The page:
Wednesday, August 31, 2005

The "second-worst-case scenario"

In times of disaster, people think of the small things.

My friend Todd writes from Tulsa: "I called my house [in New Orleans], and amazingly the phone still works. That has to be a good sign."

Another friend emailed me from her refuge in Alabama. Among other things, she is "weirdly grieving out of all proportion for the books I left behind."

A third friend, whom I haven't heard from in a while, works at the Times-Picayune, which I have been reading. I too think of small things, like whether he was on one of the delivery trucks that evacuated T-P staffers after the roads became impassable for cars.

(Terry Teachout has been linking to Katrina-related blog reports.)

Tuesday, August 30, 2005


Actual New York licence plate, seen on the New Jersey Turnpike.

Tuesday, August 23, 2005

Political wisdom of the day

Novelist Walter Kirn, guest-blogging on Andrew Sullivan:
This red-blue thing isn't real: it's a grid put down on the landscape by lazy pundits in order to foster a conflict that isn't there so the poeple who profit from conflict can work their way with us.
I suspect that far more of politics is about the interests of jostling factions of the political class than those of us who follow it prefer to admit. Red-blueism doesn't just overlook those interests, it obscures them, to the public's detriment.

Walter follows with a fascinating snapshot of Montana culture (his home state).

Monday, August 22, 2005

A "very different way of measuring success"

The editors of the Washington Monthly have a new ranking of colleges and universities. They "asked what colleges are doing for the country" by measuring their contributions to social mobility, to scientific and engineering research, and to community and national service.

Their top ten:
1. MIT
3. UC-Berkeley
4. Cornell (Go Big Red!)
5. Stanford
6. Penn State
7. Texas A&M
9. U. Penn
10. Michigan
The Monthly's editors admit that their formula is imperfect. True enough, but it's great to see a popular (well, sort of popular) measure of higher education based on social outputs rather than inputs. By contrast, a school's ranking in U.S. News is determined mainly by its financial resources and the SAT/GPA numbers of the entering class.

Of course, the most important thing is that Cornell does much better than in U.S. News.

Sunday, August 21, 2005

Toward a theory of tolls

Recently observed:

Bronx to Queens, by Whitestone Bridge: $4.50
New Jersey to Manhattan, by any tunnel or bridge: $6
Brooklyn to Staten Island, by Verrazano Narrows Bridge: $9

I'm glad that I don't believe that prices express intrinsic value. But can anyone explain the last one? Seriously?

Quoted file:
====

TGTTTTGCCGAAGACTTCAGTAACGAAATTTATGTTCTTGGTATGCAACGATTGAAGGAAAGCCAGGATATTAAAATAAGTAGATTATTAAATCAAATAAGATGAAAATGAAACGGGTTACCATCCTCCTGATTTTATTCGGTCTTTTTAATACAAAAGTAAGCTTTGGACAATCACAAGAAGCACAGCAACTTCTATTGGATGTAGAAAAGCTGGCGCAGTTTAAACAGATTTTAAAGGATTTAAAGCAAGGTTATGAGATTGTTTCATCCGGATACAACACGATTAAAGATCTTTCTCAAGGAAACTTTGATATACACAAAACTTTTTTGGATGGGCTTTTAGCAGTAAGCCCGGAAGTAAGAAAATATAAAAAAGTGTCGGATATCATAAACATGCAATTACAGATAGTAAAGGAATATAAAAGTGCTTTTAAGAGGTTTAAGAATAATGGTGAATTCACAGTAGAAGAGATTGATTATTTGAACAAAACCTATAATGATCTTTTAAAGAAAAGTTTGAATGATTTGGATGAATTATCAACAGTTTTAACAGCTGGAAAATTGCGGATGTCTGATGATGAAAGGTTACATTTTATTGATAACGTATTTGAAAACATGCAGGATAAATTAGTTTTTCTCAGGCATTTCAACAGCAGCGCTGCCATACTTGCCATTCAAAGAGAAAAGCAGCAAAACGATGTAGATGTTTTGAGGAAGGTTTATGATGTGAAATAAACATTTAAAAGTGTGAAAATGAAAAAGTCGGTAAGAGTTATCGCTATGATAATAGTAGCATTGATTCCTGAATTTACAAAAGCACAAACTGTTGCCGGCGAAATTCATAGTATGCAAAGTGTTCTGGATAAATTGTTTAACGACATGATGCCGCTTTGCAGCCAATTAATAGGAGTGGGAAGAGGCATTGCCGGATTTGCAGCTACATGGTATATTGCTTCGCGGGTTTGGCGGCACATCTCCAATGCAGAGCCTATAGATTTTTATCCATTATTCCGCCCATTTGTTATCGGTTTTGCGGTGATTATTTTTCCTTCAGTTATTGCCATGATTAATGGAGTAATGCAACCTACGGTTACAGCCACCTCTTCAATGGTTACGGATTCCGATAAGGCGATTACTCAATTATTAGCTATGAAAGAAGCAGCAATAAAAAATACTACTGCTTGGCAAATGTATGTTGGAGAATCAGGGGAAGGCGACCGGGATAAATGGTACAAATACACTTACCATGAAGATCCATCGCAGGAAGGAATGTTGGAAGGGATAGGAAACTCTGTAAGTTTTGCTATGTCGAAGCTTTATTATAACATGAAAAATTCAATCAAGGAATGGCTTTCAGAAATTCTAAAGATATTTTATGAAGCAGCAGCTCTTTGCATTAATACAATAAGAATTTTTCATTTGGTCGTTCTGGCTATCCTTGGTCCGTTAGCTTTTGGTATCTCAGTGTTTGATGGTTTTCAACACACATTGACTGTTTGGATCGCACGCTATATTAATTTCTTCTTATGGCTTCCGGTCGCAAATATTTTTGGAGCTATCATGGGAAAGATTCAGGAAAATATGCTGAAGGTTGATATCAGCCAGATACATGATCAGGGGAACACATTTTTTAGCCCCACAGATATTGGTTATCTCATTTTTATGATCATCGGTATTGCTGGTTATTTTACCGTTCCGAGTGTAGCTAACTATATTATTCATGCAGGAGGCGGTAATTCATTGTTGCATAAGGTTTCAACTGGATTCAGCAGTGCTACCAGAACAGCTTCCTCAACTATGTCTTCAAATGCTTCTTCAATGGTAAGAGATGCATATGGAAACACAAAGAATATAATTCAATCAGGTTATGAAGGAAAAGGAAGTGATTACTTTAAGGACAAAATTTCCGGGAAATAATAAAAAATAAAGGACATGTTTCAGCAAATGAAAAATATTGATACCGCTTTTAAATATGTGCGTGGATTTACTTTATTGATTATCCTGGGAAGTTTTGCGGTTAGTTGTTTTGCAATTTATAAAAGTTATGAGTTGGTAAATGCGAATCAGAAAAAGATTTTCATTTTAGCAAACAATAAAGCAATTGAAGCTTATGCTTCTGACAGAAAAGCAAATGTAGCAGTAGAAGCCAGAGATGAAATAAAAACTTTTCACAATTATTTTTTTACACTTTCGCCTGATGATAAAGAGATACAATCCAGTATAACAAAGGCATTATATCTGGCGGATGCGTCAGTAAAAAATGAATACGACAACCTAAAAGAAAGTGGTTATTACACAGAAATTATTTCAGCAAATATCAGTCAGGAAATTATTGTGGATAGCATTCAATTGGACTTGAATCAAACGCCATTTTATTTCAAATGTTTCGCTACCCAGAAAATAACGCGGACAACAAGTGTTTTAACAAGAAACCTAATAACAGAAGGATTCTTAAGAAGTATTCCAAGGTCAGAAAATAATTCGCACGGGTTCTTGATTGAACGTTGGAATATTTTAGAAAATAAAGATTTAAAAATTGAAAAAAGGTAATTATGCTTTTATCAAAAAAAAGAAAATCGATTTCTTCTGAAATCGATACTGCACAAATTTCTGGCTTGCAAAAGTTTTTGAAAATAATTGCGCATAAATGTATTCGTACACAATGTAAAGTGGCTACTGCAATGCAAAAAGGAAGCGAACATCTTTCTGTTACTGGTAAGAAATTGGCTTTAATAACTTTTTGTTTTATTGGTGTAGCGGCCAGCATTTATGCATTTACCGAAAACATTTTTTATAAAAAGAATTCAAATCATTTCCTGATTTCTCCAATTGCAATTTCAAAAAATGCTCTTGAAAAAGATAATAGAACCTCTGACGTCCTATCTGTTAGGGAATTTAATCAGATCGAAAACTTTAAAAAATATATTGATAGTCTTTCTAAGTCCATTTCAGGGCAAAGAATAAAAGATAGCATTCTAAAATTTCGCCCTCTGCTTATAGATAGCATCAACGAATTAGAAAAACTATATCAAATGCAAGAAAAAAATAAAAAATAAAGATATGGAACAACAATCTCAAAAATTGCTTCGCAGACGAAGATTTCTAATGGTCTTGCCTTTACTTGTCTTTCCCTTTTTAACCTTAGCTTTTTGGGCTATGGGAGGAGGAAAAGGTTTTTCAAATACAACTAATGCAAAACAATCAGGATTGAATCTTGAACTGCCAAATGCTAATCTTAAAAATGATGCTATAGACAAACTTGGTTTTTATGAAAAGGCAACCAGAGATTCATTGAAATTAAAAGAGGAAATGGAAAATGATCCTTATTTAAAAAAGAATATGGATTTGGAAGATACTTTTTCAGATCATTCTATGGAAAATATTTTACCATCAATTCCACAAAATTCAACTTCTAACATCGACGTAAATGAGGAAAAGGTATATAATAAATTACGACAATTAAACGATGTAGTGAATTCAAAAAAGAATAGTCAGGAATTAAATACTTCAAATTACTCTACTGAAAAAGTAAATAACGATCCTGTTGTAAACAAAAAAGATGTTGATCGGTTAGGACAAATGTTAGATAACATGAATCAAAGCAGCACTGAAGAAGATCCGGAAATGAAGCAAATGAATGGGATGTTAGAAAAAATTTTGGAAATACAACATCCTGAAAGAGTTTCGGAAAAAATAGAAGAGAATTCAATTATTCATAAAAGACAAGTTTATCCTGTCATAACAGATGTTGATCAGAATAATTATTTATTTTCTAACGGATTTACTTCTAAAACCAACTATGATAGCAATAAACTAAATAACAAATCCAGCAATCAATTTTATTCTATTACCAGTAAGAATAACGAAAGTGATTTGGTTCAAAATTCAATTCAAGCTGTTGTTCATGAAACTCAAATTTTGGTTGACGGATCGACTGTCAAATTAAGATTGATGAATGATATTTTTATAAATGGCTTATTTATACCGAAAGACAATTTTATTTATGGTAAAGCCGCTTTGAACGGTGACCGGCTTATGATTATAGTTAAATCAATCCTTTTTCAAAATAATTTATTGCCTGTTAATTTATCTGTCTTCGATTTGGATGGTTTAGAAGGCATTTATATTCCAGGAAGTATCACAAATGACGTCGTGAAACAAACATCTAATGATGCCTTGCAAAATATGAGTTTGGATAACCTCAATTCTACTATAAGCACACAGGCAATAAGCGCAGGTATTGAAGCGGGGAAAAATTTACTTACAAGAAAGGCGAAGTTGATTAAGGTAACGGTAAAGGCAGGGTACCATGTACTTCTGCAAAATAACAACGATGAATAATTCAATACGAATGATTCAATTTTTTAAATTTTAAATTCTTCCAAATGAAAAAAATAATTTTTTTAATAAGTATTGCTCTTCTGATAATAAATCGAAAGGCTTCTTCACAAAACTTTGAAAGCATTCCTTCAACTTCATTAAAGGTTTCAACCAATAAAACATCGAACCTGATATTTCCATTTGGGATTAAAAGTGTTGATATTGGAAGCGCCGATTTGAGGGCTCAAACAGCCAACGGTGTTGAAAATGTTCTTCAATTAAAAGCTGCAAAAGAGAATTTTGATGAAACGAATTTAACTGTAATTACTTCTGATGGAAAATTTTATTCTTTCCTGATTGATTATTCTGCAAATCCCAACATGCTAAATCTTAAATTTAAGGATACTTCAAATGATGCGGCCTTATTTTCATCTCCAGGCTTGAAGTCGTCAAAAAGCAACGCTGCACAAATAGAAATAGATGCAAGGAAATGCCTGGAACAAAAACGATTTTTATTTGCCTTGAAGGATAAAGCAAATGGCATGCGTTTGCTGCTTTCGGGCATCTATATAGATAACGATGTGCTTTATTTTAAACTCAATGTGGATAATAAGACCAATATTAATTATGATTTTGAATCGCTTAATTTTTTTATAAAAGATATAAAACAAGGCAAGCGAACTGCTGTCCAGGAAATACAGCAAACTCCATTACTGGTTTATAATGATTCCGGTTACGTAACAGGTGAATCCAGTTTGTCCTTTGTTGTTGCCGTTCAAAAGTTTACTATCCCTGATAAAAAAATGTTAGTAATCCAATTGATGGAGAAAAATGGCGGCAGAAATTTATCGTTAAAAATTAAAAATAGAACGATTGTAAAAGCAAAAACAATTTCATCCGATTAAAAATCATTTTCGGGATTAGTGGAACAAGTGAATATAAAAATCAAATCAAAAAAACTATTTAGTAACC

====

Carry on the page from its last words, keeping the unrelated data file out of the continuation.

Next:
Oh, and by the way:

NYC to NJ, by any tunnel or bridge: Priceless.

Monday, August 15, 2005

Another day, another library

I go to a different research library, again to concentrate on my work and look up a few quotations. This one is on a university campus. On a Monday evening in mid-August, the campus is quiet, its library more so.

The plush lounge where I seat myself is decorated with memorabilia of the Class of '37, which apparently paid for these luxurious furnishings — couches in leather and handsome cloth, even a grandfather clock. My only company are two or three young women (graduate students?) and an older man in a tee-shirt and khakis (a professor, maybe?). The picture of scholars, we all keep our heads down, typing into our laptops.

Me too. At least, until the older fellow across the room loudly whispers at his computer: "Fuck ... fuck .... god damn it ..."

Thursday, August 11, 2005

Do ... not ... procrastinate

I am sitting in a research library facing the public internet terminals. The scholarly atmosphere helps me to concentrate on the work I need to do.

One man in front of me was watching television commercials for drug store products: Sudafed, Benadryl and Listerine. I really want to know why, but can't figure out how to ask.

A woman opened up a journal article on JSTOR, left her bag on the seat and disappeared for an hour. Now she's back.

Another woman was reading blogs, but now she's gone.

Who am I to throw stones? On my own laptop, I'm blogging, too.

Saturday, August 06, 2005

Under new management

There's a deli at 43rd and Baltimore that used to be called The Wurst House. It has recently been renamed The Best House.

Both names were a stretch.